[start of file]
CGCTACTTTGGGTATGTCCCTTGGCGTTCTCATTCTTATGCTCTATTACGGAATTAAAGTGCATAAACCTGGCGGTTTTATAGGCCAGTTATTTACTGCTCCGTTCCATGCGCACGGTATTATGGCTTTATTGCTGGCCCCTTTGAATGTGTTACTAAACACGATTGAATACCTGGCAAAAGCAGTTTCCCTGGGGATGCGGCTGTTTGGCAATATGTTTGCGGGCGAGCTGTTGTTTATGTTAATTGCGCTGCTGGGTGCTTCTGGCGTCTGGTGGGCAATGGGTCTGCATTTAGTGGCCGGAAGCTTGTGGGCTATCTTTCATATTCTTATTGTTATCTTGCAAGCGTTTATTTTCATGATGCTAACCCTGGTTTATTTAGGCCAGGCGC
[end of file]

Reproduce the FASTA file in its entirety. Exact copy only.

CGCTACTTTGGGTATGTCCCTTGGCGTTCTCATTCTTATGCTCTATTACGGAATTAAAGTGCATAAACCTGGCGGTTTTATAGGCCAGTTATTTACTGCTCCGTTCCATGCGCACGGTATTATGGCTTTATTGCTGGCCCCTTTGAATGTGTTACTAAACACGATTGAATACCTGGCAAAAGCAGTTTCCCTGGGGATGCGGCTGTTTGGCAATATGTTTGCGGGCGAGCTGTTGTTTATGTTAATTGCGCTGCTGGGTGCTTCTGGCGTCTGGTGGGCAATGGGTCTGCATTTAGTGGCCGGAAGCTTGTGGGCTATCTTTCATATTCTTATTGTTATCTTGCAAGCGTTTATTTTCATGATGCTAACCCTGGTTTATTTAGGCCAGGCGC